All cheap, but price makes a difference Nov 10

Take sleeping, for instance. You can’t get cheaper than free. Even in the US, I have often slept for free next to my motorcycle. I have yet to find anywhere that will pay me to sleep.

But let’s consider actual sleeping accommodations. In Bali, part of Indonesia. For one night. What do you pay, and what do you get?

$1–$4 gets you a basic room with a shared bath (down the hall) out in the country, not in town. This type of place is called a guesthouse. (ahem) Your Serenity agent will fix you up with something higher class, but if you’re out vagabonding, this is where it’s at. These are not part of any chain as far as I know, and you pretty much have to ask around to find one.

$5–$10 gets you a shower of your own, and in the right areas gets you a big room with a private bath, veranda, surrounded by tropical gardens. The upper end of this range includes a king-size bed, maid service and breakfast.

This look worth $10 a night to you?

$15 in some areas gets you air conditioning and a pool.

$20 or less on Samosir Island gets you a two-room suite

Off season, $50–75 in most of the country gets you a place that would rate four stars.

Let’s head into Jakarta. You can spend $250 at a lavish resort. And they go way up from there in the right areas. If you’re determined to spend a grand per night, you can do it.

Now let’s talk about food. Typical Indonesian food is one of a million variations on noodle or rice soup. Spiciness varies a lot, too. You won’t get bored. Indonesia, by the way, is where chickens came from, and you can see them running around, and you can get them in your soup. They’re leaner than the relaxed, plump ladies I keep in my back yard, but they’re better off than the poor creatures in a chicken factory. But I digress.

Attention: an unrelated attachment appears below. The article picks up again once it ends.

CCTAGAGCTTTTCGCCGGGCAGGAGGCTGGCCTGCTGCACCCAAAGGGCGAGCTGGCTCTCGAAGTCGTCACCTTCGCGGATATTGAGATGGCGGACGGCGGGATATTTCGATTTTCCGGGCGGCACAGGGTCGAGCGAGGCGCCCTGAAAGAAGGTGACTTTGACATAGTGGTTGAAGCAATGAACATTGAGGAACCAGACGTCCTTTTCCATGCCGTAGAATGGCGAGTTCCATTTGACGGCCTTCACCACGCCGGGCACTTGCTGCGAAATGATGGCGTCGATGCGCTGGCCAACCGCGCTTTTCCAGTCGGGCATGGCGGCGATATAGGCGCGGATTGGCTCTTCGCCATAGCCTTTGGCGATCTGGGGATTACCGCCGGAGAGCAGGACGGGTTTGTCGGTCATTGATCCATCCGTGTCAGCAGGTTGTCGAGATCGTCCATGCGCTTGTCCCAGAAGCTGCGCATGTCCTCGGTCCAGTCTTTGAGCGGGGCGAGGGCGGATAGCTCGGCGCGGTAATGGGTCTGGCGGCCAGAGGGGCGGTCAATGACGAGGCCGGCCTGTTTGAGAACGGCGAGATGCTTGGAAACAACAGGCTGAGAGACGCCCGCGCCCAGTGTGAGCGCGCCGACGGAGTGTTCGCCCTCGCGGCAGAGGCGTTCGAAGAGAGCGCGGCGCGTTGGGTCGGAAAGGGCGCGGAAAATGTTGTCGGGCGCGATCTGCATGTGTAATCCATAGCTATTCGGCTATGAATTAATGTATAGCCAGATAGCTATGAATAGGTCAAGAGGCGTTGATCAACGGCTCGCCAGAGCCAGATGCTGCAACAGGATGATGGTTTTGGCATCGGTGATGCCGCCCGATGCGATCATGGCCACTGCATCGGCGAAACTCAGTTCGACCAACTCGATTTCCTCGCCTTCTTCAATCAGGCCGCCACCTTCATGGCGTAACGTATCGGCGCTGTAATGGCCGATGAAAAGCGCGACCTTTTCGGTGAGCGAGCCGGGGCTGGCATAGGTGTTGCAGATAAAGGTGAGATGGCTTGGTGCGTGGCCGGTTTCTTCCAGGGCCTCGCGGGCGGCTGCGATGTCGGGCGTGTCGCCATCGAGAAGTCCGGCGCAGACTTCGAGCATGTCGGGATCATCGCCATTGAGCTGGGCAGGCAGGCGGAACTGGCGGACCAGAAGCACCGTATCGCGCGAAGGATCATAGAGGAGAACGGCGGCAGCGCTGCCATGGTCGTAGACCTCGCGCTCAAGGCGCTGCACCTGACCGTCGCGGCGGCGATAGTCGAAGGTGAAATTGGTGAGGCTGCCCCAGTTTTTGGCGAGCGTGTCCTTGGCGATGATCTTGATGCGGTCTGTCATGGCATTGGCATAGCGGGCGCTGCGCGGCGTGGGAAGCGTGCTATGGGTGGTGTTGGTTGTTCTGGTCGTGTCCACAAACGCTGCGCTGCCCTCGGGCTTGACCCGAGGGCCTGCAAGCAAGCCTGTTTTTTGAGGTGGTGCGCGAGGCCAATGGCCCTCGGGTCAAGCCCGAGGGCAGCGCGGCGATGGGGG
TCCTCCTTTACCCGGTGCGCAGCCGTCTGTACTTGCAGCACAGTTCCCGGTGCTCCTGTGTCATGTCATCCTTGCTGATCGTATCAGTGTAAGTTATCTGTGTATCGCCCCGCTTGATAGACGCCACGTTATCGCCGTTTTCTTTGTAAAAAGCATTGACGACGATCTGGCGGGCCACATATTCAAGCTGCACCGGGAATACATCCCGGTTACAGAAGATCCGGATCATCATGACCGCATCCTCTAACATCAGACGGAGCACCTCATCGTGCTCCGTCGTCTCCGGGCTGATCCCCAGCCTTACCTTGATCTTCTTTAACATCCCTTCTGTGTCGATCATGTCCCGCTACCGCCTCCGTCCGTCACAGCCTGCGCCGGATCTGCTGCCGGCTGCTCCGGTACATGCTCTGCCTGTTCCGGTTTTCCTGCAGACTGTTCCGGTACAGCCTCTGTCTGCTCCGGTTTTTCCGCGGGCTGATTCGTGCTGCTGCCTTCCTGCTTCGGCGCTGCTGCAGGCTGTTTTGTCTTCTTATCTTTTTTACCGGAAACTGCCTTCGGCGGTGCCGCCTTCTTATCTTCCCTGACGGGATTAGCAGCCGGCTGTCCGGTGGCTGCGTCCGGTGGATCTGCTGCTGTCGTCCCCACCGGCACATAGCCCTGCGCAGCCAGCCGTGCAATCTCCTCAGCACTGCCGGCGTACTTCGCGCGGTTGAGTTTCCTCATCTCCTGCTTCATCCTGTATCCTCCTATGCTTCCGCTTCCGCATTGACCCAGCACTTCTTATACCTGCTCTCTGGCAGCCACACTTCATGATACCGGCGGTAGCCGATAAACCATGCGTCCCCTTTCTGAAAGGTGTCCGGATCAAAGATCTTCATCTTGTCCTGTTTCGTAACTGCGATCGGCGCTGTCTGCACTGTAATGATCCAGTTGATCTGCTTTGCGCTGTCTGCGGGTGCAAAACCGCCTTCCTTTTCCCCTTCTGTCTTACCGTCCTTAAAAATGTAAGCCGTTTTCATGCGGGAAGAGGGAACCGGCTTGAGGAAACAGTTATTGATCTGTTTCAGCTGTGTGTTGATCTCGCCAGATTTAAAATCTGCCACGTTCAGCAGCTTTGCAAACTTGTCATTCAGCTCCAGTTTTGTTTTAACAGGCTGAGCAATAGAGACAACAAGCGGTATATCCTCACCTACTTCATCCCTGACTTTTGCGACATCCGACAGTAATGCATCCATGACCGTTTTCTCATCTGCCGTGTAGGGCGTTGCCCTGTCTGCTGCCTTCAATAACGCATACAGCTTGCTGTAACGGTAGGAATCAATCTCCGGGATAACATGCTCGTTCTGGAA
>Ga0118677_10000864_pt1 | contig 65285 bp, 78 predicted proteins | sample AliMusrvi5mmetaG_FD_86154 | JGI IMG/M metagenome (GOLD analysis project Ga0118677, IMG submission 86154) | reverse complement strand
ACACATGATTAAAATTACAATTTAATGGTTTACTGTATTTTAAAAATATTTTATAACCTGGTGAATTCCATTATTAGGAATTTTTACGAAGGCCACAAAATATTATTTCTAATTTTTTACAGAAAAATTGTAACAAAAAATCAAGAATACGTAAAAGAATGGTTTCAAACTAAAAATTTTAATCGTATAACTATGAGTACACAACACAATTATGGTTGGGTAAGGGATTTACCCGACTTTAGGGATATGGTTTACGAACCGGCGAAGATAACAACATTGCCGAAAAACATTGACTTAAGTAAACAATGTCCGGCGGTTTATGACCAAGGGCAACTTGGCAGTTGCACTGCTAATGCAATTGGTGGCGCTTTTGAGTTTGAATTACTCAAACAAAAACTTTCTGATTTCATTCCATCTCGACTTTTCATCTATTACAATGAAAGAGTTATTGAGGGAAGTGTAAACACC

$0.40 gets you a cheap meal from a street vendor. Eat where you can see the food being prepared, and from places that look clean. Spend a buck in a restaurant. Some places serve family style. The tab will come to a few bucks. Tourist traps cost you maybe $15 unless you go to some world-famous place. Seafood is the best meat to eat, and don’t drink the water! The coffee is okay, though. Actually, the coffee is outstanding.

This guy found an uncrowded spot to pose for his picture

You get the idea. The cheaper the more adventuresome. The more expensive, the more like home. And why would you go to Indonesia to experience what you can get at home?

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Next stop: Indonesia Nov 05

Maybe I should say “stops” because Indonesia is a lot of places. It’s southeast of Thailand, and it’s about a million islands, part of an archipelago that includes Borneo, the Philippines, Sumatra, and Papua New Guinea. I suppose you could include Australia and New Zealand, too. It depends on what scale your map is. Here’s one:

Australia is off the lower right corner, Thailand and Vietnam off the upper left

The cheapest island in this already inexpensive country is said to be Sumatra. I don’t recommend Java right now unless you’re volunteering for volcano emergency relief. Mt Merapi is spectacular, but it’s causing serious problems for the folks who live near it. All the guidebooks emphasize the variety of scenery and culture available in this area. Indonesia has a lot of people, and they’ve been there a long time, so living on separate islands makes them all different. Not that anyplace is the beaten track (we’re talking Borneo, Komodo, and Bali here), do a search on places like Lombok and Bonggakaradeng to get really off the beaten track. Oh yes—if you like to snorkel, check out Sulawesi.

Houses in Bonggakaradeng

One little caveat about the low prices. Be prepared to bargain.